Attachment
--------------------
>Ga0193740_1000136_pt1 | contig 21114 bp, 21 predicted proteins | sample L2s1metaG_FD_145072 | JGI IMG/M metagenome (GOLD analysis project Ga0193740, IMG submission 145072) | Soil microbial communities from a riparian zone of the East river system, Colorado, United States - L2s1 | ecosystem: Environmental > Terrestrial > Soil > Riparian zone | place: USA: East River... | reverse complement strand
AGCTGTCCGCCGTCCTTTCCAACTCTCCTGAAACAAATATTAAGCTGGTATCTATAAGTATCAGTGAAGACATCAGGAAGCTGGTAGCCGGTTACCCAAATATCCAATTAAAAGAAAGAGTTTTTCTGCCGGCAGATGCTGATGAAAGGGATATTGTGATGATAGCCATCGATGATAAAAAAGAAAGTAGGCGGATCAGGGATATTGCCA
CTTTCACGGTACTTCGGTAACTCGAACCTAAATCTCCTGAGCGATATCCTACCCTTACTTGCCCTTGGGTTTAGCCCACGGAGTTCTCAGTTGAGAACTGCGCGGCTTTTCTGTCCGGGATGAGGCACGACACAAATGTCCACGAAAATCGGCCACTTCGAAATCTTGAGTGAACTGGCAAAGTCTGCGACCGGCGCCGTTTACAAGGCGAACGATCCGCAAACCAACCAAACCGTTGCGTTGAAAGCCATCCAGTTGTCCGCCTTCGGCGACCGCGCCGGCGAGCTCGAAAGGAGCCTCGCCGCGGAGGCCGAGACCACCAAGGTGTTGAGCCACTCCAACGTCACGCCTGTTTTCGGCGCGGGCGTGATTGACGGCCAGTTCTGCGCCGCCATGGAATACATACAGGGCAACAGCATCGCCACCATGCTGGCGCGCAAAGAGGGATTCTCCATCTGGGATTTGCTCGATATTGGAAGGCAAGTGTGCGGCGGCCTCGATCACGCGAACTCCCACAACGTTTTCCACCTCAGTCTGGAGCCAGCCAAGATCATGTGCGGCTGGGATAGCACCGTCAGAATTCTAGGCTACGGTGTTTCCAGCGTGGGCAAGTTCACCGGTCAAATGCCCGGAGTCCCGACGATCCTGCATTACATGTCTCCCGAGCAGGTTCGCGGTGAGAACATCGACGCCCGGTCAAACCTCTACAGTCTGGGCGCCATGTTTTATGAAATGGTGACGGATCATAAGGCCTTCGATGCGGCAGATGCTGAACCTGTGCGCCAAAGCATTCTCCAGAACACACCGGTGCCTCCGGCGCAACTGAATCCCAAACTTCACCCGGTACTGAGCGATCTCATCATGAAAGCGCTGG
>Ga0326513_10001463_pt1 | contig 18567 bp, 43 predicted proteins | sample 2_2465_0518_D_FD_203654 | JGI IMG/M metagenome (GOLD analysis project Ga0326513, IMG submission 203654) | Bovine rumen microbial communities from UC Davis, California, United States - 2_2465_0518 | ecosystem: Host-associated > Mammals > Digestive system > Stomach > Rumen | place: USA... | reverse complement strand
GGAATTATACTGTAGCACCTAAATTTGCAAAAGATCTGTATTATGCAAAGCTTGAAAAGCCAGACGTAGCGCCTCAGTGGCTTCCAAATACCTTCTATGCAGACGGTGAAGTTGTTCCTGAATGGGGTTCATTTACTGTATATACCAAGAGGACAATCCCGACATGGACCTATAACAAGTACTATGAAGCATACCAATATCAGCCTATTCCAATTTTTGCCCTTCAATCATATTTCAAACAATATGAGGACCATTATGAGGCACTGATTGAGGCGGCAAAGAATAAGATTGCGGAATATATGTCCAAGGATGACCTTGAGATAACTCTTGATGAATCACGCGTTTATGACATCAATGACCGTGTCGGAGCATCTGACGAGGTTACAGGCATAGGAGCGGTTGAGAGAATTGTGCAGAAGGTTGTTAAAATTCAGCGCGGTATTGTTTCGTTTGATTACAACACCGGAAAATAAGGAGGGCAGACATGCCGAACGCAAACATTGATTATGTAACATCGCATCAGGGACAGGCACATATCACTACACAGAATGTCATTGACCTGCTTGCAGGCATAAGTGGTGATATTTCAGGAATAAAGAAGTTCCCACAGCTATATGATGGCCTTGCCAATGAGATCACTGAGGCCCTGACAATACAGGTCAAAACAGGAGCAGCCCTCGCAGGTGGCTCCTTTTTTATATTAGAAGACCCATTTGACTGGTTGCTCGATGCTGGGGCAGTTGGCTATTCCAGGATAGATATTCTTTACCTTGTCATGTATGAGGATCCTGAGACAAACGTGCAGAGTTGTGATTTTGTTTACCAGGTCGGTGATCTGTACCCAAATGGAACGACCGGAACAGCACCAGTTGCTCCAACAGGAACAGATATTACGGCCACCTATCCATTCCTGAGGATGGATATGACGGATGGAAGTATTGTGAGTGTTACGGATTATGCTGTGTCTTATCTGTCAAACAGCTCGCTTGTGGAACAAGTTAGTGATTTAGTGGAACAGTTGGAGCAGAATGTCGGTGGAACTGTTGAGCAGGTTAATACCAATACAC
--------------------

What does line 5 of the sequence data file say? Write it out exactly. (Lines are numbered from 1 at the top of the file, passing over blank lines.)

GGAATTATACTGTAGCACCTAAATTTGCAAAAGATCTGTATTATGCAAAGCTTGAAAAGCCAGACGTAGCGCCTCAGTGGCTTCCAAATACCTTCTATGCAGACGGTGAAGTTGTTCCTGAATGGGGTTCATTTACTGTATATACCAAGAGGACAATCCCGACATGGACCTATAACAAGTACTATGAAGCATACCAATATCAGCCTATTCCAATTTTTGCCCTTCAATCATATTTCAAACAATATGAGGACCATTATGAGGCACTGATTGAGGCGGCAAAGAATAAGATTGCGGAATATATGTCCAAGGATGACCTTGAGATAACTCTTGATGAATCACGCGTTTATGACATCAATGACCGTGTCGGAGCATCTGACGAGGTTACAGGCATAGGAGCGGTTGAGAGAATTGTGCAGAAGGTTGTTAAAATTCAGCGCGGTATTGTTTCGTTTGATTACAACACCGGAAAATAAGGAGGGCAGACATGCCGAACGCAAACATTGATTATGTAACATCGCATCAGGGACAGGCACATATCACTACACAGAATGTCATTGACCTGCTTGCAGGCATAAGTGGTGATATTTCAGGAATAAAGAAGTTCCCACAGCTATATGATGGCCTTGCCAATGAGATCACTGAGGCCCTGACAATACAGGTCAAAACAGGAGCAGCCCTCGCAGGTGGCTCCTTTTTTATATTAGAAGACCCATTTGACTGGTTGCTCGATGCTGGGGCAGTTGGCTATTCCAGGATAGATATTCTTTACCTTGTCATGTATGAGGATCCTGAGACAAACGTGCAGAGTTGTGATTTTGTTTACCAGGTCGGTGATCTGTACCCAAATGGAACGACCGGAACAGCACCAGTTGCTCCAACAGGAACAGATATTACGGCCACCTATCCATTCCTGAGGATGGATATGACGGATGGAAGTATTGTGAGTGTTACGGATTATGCTGTGTCTTATCTGTCAAACAGCTCGCTTGTGGAACAAGTTAGTGATTTAGTGGAACAGTTGGAGCAGAATGTCGGTGGAACTGTTGAGCAGGTTAATACCAATACAC